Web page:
The difference between rounded and unrounded vowels is visually testable. Taking the examples feed [fid] / food [fud] as a basis, observe yourself in a mirror saying "feed" and notice how your lips are spread -- this is why photographers have you say "cheese", because it looks like a smile. That is a non-round vowel. Compare that to "food" where your lips protrude into a circle -- that is a round vowel. When you get to words like "cot" and "caught" this diagnostic may fall apart because lip position also correlates with vowel height.
For front/back, you can't generally see it, but maybe with a flashlight and a mirror you can convince yourself that your tongue is further forward with you produce the front vowel of "teeth" [tiθ] versus the back vowel of "tooth" [tuθ]. By comparing where your tongue seems to come close to the inside of your mouth in words like "fit, break, check" [fɪt brek tʃɛk] with front vowels versus "foot broke chalk" [fʊt brok tʃɔk] with back vowels again you can get some idea where "front" versus "back" vowels are. Likewise, comparing pairs like "seat" vs. "sit" [sit , sɪt] "late" vs. "let" [let, lɛt], you can get a feel for the difference between tense vs. lax vowels.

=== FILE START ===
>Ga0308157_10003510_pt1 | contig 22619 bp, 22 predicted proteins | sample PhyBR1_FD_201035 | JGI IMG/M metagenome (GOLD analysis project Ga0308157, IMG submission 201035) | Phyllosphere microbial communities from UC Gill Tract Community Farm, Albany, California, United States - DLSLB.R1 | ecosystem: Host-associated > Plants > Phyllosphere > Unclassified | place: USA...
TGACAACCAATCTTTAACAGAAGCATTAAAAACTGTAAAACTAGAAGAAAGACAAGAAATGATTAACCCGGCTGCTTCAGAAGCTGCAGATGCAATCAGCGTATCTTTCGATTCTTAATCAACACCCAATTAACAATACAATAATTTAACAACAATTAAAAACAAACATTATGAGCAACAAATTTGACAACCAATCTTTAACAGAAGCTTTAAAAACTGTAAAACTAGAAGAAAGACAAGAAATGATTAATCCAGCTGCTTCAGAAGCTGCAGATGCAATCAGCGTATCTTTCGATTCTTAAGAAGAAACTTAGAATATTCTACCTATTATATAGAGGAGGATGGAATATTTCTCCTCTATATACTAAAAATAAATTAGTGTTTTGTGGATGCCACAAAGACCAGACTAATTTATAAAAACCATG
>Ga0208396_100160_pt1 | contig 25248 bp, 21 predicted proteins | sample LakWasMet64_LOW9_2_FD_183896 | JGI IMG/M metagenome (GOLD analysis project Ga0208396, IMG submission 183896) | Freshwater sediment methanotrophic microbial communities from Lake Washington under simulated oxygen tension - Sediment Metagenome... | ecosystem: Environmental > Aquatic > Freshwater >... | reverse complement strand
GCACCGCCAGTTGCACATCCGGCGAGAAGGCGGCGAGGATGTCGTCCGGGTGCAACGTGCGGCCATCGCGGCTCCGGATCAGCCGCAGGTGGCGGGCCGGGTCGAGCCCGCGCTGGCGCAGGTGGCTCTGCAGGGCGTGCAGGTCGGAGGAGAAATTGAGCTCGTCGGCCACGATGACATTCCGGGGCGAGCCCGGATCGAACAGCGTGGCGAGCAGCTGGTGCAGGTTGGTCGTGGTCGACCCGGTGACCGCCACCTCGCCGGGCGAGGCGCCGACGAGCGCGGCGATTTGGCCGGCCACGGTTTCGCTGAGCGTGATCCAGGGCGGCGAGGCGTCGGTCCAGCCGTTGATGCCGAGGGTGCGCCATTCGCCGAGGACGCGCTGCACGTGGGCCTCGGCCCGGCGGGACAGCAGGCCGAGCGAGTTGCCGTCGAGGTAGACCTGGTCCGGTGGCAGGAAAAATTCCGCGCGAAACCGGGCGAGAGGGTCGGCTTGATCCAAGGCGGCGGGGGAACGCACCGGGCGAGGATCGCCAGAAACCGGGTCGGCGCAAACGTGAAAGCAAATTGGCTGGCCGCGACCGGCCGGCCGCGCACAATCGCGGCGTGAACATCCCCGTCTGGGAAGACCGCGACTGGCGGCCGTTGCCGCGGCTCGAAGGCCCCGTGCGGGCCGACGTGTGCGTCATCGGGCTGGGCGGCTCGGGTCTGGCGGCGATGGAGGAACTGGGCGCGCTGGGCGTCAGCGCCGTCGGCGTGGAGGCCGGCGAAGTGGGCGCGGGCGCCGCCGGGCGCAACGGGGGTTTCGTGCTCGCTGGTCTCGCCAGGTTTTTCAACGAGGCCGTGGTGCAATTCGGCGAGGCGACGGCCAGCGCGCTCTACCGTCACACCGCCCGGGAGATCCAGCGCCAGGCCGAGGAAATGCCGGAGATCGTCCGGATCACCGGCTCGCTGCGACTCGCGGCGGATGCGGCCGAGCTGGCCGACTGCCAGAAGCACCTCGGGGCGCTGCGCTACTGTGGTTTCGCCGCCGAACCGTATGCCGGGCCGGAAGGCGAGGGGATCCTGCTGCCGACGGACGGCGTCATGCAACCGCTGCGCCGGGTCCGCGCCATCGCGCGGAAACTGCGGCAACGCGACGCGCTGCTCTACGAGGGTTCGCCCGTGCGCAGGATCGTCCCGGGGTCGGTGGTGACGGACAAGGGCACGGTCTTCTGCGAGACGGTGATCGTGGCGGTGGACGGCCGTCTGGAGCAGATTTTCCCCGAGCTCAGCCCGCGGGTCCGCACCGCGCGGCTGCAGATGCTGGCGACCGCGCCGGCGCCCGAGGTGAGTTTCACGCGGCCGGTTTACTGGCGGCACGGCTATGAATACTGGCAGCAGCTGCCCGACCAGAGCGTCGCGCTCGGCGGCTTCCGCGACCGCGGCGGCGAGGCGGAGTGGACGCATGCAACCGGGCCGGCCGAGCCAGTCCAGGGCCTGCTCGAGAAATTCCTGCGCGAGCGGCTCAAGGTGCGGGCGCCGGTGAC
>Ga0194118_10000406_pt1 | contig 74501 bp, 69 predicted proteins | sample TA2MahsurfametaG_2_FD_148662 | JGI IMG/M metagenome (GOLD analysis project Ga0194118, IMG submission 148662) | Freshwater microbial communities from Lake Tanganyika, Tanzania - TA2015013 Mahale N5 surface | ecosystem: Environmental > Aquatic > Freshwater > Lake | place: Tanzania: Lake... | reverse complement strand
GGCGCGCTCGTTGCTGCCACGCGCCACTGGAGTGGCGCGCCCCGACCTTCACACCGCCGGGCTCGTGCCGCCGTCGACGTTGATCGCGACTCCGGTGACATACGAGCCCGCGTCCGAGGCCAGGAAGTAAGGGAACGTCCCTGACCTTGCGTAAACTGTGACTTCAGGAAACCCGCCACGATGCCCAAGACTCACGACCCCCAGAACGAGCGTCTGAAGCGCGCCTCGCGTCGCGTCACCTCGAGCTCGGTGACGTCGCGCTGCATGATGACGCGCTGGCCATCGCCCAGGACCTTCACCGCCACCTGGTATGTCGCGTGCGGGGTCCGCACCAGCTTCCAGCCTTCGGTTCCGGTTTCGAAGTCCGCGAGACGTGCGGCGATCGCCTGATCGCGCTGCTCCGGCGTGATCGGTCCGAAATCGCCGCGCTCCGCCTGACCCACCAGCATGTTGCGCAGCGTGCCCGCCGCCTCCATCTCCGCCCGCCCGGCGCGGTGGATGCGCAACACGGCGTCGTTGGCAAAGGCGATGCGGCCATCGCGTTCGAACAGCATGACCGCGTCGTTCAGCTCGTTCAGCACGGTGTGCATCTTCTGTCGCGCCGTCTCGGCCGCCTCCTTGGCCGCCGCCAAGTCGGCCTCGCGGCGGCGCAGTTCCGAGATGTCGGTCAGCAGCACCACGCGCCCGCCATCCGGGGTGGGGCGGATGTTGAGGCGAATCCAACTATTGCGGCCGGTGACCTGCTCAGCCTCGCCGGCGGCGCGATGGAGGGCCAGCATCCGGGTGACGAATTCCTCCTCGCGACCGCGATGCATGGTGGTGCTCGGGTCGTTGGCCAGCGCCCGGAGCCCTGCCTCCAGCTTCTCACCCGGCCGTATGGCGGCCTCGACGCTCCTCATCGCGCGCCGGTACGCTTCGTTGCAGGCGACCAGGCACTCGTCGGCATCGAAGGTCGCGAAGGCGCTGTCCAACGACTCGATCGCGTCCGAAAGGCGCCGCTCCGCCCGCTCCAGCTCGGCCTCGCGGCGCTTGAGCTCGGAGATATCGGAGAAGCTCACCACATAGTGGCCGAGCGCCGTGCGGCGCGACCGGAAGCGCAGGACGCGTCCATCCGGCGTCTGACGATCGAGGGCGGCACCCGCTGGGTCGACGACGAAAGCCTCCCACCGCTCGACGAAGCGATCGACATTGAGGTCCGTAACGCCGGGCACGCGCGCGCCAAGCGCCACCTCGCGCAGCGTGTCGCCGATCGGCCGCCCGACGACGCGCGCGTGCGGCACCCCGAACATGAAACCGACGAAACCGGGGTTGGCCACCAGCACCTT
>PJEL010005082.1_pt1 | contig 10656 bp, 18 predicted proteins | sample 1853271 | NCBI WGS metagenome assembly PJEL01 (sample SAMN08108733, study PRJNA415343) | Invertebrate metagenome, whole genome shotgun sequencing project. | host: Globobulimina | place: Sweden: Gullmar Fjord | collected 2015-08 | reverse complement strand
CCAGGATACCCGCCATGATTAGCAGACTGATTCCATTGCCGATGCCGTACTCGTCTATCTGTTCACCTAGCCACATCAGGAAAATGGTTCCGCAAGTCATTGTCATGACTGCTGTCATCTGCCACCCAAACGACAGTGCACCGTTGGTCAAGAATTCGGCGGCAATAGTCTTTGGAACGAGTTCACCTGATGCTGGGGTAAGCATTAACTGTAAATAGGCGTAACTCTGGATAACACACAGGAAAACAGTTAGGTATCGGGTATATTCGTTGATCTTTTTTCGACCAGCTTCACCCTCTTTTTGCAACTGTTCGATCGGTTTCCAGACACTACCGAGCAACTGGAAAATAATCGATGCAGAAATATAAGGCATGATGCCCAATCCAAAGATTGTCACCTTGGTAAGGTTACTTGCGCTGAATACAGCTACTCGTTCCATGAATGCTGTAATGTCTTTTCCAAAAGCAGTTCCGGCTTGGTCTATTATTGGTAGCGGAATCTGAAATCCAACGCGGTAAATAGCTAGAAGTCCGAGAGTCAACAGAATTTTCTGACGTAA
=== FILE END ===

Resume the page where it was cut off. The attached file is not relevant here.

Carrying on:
One warning is that this exercise will not work if you are not a native speaker of English though there are analogous exercises and examples for other languages. The other is that there are very many dialects of English, so perhaps the vowel that is phonetically [u] for me is [ʉ] for you. Because the actual pronunciation in various languages and their dialects is so variable, it is very hard to explain the phonetic properties of a vowel by citing a comparison in English (possibly the worst language as the standard for phonetic vowels, given dialect variation).
Instead, we learn these properties by comparison to a standard: the International Phonetic Alphabet. Fortunately, there are some expert pronunciations of standard vowels. Here is a page with all of the IPA chart plus pronunciations by Peter Ladefoged, and here is an analogous chart by John Esling.